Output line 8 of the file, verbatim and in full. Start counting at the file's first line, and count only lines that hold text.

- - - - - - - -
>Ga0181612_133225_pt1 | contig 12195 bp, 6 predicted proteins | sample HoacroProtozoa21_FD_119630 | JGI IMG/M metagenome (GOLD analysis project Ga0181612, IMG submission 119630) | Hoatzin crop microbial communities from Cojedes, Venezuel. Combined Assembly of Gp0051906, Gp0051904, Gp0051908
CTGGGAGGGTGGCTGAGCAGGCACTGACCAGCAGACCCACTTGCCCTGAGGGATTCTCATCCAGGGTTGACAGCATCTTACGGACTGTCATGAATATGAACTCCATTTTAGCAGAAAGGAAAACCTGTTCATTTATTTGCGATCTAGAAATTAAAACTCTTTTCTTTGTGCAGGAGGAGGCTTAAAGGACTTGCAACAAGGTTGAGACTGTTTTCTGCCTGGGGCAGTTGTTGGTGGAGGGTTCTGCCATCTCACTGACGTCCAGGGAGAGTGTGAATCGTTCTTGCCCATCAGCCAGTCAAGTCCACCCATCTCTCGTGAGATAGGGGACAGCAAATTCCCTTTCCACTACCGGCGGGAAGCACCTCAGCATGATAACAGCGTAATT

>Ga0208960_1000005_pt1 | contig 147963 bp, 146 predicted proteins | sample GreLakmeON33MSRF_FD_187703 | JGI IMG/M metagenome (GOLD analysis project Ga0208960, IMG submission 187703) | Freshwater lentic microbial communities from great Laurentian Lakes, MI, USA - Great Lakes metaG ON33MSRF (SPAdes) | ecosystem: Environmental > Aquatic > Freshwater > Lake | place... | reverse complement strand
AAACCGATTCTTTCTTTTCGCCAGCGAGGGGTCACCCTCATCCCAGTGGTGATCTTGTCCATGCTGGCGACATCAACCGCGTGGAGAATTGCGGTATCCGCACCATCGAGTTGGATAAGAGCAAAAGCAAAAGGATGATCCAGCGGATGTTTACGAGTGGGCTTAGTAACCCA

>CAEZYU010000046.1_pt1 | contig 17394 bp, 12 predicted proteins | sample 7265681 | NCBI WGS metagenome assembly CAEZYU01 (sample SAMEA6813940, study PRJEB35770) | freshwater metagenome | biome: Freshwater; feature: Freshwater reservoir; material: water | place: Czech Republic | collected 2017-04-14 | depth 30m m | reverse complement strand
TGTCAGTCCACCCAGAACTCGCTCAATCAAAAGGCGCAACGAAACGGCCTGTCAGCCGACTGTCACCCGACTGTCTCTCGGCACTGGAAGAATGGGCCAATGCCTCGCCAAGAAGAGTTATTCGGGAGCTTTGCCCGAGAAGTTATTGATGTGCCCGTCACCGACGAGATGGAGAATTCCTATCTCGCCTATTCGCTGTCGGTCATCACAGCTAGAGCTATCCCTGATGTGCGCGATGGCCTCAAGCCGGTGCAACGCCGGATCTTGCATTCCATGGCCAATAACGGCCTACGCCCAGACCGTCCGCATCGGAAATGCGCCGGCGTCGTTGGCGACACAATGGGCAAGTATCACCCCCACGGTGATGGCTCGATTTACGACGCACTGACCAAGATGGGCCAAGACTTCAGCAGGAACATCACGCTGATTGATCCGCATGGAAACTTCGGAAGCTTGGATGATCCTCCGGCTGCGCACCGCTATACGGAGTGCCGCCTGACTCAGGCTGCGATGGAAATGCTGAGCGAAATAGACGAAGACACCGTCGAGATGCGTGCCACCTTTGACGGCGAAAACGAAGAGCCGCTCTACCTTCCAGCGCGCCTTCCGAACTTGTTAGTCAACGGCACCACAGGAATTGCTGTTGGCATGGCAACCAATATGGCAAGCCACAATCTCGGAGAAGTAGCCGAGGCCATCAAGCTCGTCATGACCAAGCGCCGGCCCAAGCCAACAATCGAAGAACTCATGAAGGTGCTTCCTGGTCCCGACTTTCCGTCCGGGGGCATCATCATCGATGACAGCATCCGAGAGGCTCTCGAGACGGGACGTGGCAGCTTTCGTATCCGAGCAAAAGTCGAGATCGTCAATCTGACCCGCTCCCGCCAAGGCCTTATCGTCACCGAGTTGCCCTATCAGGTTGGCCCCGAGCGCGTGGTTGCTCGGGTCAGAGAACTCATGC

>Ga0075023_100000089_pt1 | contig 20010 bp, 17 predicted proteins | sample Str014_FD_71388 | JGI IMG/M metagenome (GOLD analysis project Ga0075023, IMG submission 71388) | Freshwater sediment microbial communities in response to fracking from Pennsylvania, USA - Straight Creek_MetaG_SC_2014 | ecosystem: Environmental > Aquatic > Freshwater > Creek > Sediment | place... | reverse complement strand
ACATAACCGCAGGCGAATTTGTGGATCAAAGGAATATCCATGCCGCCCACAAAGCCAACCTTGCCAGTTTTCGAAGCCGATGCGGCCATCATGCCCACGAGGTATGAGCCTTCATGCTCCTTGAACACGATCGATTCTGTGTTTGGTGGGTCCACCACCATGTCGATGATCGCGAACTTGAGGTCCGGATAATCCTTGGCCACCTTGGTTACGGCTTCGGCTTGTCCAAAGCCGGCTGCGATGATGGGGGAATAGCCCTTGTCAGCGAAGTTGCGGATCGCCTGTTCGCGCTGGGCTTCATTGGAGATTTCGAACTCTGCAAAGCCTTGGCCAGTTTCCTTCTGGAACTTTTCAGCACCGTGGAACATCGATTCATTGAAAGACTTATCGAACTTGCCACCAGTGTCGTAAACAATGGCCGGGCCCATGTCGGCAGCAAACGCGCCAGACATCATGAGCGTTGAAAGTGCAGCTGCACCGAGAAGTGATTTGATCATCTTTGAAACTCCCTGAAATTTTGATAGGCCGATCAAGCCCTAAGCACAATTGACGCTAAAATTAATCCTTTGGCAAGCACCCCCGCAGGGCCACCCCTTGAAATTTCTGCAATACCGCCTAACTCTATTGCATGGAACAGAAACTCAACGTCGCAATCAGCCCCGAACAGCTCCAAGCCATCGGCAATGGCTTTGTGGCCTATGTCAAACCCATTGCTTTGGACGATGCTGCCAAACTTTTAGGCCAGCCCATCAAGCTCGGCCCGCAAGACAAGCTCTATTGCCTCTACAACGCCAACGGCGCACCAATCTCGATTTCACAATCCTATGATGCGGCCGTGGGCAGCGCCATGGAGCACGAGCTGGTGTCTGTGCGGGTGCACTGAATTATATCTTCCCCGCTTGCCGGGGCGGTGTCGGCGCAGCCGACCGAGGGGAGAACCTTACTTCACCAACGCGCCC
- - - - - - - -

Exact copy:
ACATAACCGCAGGCGAATTTGTGGATCAAAGGAATATCCATGCCGCCCACAAAGCCAACCTTGCCAGTTTTCGAAGCCGATGCGGCCATCATGCCCACGAGGTATGAGCCTTCATGCTCCTTGAACACGATCGATTCTGTGTTTGGTGGGTCCACCACCATGTCGATGATCGCGAACTTGAGGTCCGGATAATCCTTGGCCACCTTGGTTACGGCTTCGGCTTGTCCAAAGCCGGCTGCGATGATGGGGGAATAGCCCTTGTCAGCGAAGTTGCGGATCGCCTGTTCGCGCTGGGCTTCATTGGAGATTTCGAACTCTGCAAAGCCTTGGCCAGTTTCCTTCTGGAACTTTTCAGCACCGTGGAACATCGATTCATTGAAAGACTTATCGAACTTGCCACCAGTGTCGTAAACAATGGCCGGGCCCATGTCGGCAGCAAACGCGCCAGACATCATGAGCGTTGAAAGTGCAGCTGCACCGAGAAGTGATTTGATCATCTTTGAAACTCCCTGAAATTTTGATAGGCCGATCAAGCCCTAAGCACAATTGACGCTAAAATTAATCCTTTGGCAAGCACCCCCGCAGGGCCACCCCTTGAAATTTCTGCAATACCGCCTAACTCTATTGCATGGAACAGAAACTCAACGTCGCAATCAGCCCCGAACAGCTCCAAGCCATCGGCAATGGCTTTGTGGCCTATGTCAAACCCATTGCTTTGGACGATGCTGCCAAACTTTTAGGCCAGCCCATCAAGCTCGGCCCGCAAGACAAGCTCTATTGCCTCTACAACGCCAACGGCGCACCAATCTCGATTTCACAATCCTATGATGCGGCCGTGGGCAGCGCCATGGAGCACGAGCTGGTGTCTGTGCGGGTGCACTGAATTATATCTTCCCCGCTTGCCGGGGCGGTGTCGGCGCAGCCGACCGAGGGGAGAACCTTACTTCACCAACGCGCCC